Eliot Borenstein is a Professor of Russian and Slavic Studies, Collegiate Professor at New York University, Senior Academic Convenor for the Global Network, and Acting Chair of East Asian Studies.
As some of you know, I spent a couple of years writing the first draft of Plots against Russia: Conspiracy and Fantasy after Socialism on my blog. Now that the book is coming out (from Cornell University Press, this March), I’m back to work on my next projects. And one of them is…another book whose rough draft will be posted on a blog.
I’m doing this partly for selfish reasons: the blog format got me writing, and it also got me useful feedback from my friends and colleagues. But I like to think that there might be other principles that can justify this endeavor.
This justification has to do with a number of terms we’re all probably sick to death of hearing: public scholarship, digital humanities, tenure, the Internet. We may be on the verge of some major or minor paradigm shifts that will affect the how we do our work, how it is disseminated, and how it is evaluated. If we’re lucky, these shifts might involve a reexamination of the very idea of publishing.
When our research does go online, it ends up being absorbed by one of any number of predatory schemes (Elsevier, academia.edu, Google) that, in addition to making money for no good reason, don’t even compensate us when we play our part as cogs in their machines.
But we can’t escape most of these systems. And, as Slavists, the majority of us are in fields that are too marginal to make a change in academic culture. Younger scholars have to deal with the hoops and ladders of tenure. Or rather, a small set of younger scholars get the opportunity to be forced to deal with the hoops and ladders of tenure. Untenured people should follow all the rules, check all the boxes, and, with luck and effort, get tenure.
But what is tenure for? I have to believe that one of the purposes of tenure amounts to the luxury of no longer abiding by all the strictures that obtain when you’re trying to get tenure. For my last project, I had assurances of a contract from Cornell before I started. This time, I’ve submitted a proposal, but I’m not waiting around to hear the answer. And why is that?
Because it doesn’t matter. If Cornell says no, maybe I’ll find another press. If they all say no? I still have the blog. I’m a tenured full professor, and if I can’t muster up a healthy indifference to publication, then I have only myself to blame.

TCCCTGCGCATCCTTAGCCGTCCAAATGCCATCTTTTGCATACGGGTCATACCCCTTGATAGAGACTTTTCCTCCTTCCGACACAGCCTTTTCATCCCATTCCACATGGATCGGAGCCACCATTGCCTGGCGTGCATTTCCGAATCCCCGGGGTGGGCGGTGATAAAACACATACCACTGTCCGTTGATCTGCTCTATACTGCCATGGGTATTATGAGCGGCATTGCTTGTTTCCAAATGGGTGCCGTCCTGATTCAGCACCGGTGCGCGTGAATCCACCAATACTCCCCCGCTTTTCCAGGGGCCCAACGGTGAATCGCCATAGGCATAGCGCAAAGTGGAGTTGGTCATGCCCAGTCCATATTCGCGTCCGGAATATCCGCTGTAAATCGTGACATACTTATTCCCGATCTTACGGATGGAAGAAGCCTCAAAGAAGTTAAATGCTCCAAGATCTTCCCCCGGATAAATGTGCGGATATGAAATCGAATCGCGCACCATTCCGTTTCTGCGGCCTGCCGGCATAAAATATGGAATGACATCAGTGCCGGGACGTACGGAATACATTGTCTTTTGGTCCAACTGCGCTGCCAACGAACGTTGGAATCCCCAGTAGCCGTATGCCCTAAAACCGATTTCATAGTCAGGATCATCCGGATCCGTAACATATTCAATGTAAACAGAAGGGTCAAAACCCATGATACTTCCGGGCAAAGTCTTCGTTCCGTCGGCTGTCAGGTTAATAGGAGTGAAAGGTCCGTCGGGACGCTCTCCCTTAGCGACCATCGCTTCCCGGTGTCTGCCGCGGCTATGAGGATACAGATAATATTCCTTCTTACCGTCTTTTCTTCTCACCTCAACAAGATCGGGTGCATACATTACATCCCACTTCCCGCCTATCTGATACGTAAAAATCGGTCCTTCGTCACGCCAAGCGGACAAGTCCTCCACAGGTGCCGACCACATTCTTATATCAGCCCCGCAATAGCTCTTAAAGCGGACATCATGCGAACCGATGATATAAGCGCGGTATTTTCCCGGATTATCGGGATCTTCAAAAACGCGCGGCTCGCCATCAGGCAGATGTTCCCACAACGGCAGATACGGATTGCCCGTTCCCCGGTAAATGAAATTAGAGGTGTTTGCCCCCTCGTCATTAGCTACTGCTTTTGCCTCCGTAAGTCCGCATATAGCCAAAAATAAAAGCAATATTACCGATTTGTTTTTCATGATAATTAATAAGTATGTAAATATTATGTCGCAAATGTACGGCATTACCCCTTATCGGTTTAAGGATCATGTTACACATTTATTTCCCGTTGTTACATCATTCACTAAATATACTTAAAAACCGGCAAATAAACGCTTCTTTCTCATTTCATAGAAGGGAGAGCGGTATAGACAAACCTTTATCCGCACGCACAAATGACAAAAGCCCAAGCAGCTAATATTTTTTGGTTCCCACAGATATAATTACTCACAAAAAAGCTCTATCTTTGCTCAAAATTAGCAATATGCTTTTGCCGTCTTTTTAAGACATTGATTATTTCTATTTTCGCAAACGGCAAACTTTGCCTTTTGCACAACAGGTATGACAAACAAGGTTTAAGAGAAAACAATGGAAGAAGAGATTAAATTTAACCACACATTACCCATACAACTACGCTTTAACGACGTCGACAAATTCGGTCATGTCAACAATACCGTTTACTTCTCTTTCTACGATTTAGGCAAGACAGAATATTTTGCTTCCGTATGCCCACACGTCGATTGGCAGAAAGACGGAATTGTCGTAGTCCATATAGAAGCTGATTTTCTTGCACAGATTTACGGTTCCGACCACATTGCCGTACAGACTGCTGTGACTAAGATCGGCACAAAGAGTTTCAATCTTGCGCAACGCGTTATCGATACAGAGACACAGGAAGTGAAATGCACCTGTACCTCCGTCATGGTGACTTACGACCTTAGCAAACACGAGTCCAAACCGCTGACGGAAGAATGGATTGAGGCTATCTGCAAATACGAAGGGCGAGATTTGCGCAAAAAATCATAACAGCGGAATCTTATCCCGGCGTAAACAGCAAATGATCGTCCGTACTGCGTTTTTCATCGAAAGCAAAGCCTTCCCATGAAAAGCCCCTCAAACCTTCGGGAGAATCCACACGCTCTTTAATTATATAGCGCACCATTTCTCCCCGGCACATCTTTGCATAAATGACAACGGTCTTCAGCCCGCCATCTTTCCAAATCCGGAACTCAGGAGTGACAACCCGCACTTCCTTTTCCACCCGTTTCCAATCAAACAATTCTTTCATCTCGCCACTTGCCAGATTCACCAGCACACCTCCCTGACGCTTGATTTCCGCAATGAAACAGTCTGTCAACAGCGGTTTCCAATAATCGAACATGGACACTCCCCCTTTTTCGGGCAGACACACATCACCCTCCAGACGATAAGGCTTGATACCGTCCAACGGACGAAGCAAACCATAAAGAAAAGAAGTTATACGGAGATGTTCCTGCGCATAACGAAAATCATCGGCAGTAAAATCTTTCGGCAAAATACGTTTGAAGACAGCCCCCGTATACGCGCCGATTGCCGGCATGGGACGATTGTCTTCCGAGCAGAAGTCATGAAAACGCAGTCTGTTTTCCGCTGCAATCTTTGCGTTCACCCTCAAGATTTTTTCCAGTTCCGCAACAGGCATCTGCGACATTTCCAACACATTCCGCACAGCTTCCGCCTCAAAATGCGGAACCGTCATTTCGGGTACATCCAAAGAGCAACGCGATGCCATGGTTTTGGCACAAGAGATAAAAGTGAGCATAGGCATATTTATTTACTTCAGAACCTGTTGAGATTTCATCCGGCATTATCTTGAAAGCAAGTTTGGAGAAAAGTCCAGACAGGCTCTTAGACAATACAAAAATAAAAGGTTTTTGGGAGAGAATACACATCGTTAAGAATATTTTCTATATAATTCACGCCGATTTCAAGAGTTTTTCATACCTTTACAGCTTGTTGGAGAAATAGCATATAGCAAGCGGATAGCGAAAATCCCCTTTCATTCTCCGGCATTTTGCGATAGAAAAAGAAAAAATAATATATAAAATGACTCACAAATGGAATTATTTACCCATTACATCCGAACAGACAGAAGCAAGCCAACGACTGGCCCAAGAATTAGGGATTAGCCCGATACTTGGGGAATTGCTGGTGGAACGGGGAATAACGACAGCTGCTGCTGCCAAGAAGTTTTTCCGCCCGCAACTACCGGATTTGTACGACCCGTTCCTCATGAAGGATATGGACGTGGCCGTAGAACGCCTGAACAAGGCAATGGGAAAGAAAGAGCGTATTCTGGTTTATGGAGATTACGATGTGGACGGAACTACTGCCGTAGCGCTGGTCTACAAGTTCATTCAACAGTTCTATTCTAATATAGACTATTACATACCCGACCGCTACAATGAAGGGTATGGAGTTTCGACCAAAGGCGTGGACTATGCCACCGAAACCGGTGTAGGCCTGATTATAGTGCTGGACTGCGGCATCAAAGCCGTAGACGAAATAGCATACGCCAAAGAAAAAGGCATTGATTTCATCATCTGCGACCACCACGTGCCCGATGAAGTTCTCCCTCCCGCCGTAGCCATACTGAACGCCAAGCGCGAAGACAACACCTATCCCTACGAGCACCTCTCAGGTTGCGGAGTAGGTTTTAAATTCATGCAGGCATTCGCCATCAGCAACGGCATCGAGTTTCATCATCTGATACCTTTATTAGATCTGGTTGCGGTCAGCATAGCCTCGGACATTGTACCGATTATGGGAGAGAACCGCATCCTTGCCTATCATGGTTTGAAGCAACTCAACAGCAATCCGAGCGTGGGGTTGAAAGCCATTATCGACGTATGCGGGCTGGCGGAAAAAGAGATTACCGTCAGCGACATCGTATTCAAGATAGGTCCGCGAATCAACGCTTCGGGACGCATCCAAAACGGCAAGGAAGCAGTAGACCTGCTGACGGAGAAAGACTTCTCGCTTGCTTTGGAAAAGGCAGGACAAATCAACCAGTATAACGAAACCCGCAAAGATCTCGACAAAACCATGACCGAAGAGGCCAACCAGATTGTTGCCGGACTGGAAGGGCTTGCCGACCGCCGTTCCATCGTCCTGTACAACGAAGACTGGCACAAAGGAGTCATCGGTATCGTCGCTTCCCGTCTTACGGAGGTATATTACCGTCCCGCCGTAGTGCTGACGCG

So here’s the plan. I’m going to be posting a couple of times a week to my new blog. In addition, each entry will be cross-posed to the Jordan Center blog (All the Russias). If you get a mailing from the Jordan Center, sometimes it will include links to the latest installment of Russia’s Alien Nations. And, as with everything else involving email, you’re free to either click through or ignore it.
Realistically, I know I’m powerless to effect real change in our academic culture. But as someone who, at heart, has always been a French existentialist with a soupçon of deconstruction (life is meaningless, so we must create contingent meanings while realizing none of it is a universal given), I am a firm believer in acting as if. So I will commit to the incredible hubris of acting as if my efforts matter.
So what is Russia’s Alien Nations: The Secret Identities of Post-Socialism about? Keep in mind that this is a rough draft, which means I’m learning what I’m doing while I’m doing it. But the manuscript in progress already represents the latest of many iterations of plans for this project, with chapters added and removed until I came up with something that strikes me as thematically coherent. In the process, I came up with plans for the follow-up volume, On Soviet Melancholia, but that is, quite literally, another story.
Starting with the metaphor of the alien and the admittedly uninventive pun of “alien nation” and “alienation,” this book examines imaginary constructs of postsocialist Russian identity through stories of encounters with an even more imaginary Other. The first three chapters deal with identities projected internally into specific segments of the Russian population. Chapter One deals with the sovok, the Soviet yokel who became something of a folk (anti-)hero in the late 80s and throughout the 90s (with detours into the realm of bydlo and vatniki).
Chapter Two is about the rise and fall of the New Russian, while Chapter Three, Russian Orc, is about an Internet subculture that has voluntarily assumed the identity of Orcs as a way of reclaiming perceived negative stereotypes of “savage” Russians. This was originally a part of my last book, but it’s a better fit with this one.
Chapter Four examines the most popular sub genre of Russian fantasy and science fiction: stories about popadantsy, people who accidentally find themselves in another place or time. This genre allows Russia from any given historical period to be visited by Russians from another one (usually ours). In this case, the alien in Russia is always Russian.
Chapter Five, “RussoFuturism,” turns to a different science fictional subgenre: alternate presents and alternate futures in which the Soviet Union still exists.
Along the way, I’ll also be including some mediations on the concept of postsocialism now that postsocialism is old enough to settle down and have some kids.
That’s the plan so far. It will no doubt change along the way. I’d be very happy if some of you decide to stay with me and see how it develops.